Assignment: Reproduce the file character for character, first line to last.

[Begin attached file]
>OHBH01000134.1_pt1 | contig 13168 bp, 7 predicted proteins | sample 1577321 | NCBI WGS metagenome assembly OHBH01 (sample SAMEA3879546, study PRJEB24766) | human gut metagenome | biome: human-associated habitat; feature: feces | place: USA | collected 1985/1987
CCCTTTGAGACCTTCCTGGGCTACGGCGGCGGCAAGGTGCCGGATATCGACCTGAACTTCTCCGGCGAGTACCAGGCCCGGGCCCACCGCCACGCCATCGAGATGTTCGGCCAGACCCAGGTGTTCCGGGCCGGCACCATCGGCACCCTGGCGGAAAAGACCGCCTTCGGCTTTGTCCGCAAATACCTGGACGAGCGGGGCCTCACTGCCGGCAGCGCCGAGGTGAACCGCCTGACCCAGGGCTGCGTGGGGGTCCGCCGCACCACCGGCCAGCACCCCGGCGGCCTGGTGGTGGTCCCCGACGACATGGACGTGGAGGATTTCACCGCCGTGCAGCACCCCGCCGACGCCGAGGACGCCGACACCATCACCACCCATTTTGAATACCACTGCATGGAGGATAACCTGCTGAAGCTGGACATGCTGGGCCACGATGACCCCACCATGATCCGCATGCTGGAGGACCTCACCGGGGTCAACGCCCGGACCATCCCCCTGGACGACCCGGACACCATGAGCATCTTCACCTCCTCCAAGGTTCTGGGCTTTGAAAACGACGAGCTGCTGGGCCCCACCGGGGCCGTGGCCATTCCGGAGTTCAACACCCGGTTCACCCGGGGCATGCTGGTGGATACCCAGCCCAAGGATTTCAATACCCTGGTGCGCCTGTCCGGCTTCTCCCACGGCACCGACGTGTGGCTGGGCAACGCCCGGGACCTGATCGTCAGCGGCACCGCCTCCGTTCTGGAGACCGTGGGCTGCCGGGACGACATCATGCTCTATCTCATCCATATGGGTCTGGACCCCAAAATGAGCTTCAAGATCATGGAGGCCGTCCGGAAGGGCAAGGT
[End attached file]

>OHBH01000134.1_pt1 | contig 13168 bp, 7 predicted proteins | sample 1577321 | NCBI WGS metagenome assembly OHBH01 (sample SAMEA3879546, study PRJEB24766) | human gut metagenome | biome: human-associated habitat; feature: feces | place: USA | collected 1985/1987
CCCTTTGAGACCTTCCTGGGCTACGGCGGCGGCAAGGTGCCGGATATCGACCTGAACTTCTCCGGCGAGTACCAGGCCCGGGCCCACCGCCACGCCATCGAGATGTTCGGCCAGACCCAGGTGTTCCGGGCCGGCACCATCGGCACCCTGGCGGAAAAGACCGCCTTCGGCTTTGTCCGCAAATACCTGGACGAGCGGGGCCTCACTGCCGGCAGCGCCGAGGTGAACCGCCTGACCCAGGGCTGCGTGGGGGTCCGCCGCACCACCGGCCAGCACCCCGGCGGCCTGGTGGTGGTCCCCGACGACATGGACGTGGAGGATTTCACCGCCGTGCAGCACCCCGCCGACGCCGAGGACGCCGACACCATCACCACCCATTTTGAATACCACTGCATGGAGGATAACCTGCTGAAGCTGGACATGCTGGGCCACGATGACCCCACCATGATCCGCATGCTGGAGGACCTCACCGGGGTCAACGCCCGGACCATCCCCCTGGACGACCCGGACACCATGAGCATCTTCACCTCCTCCAAGGTTCTGGGCTTTGAAAACGACGAGCTGCTGGGCCCCACCGGGGCCGTGGCCATTCCGGAGTTCAACACCCGGTTCACCCGGGGCATGCTGGTGGATACCCAGCCCAAGGATTTCAATACCCTGGTGCGCCTGTCCGGCTTCTCCCACGGCACCGACGTGTGGCTGGGCAACGCCCGGGACCTGATCGTCAGCGGCACCGCCTCCGTTCTGGAGACCGTGGGCTGCCGGGACGACATCATGCTCTATCTCATCCATATGGGTCTGGACCCCAAAATGAGCTTCAAGATCATGGAGGCCGTCCGGAAGGGCAAGGT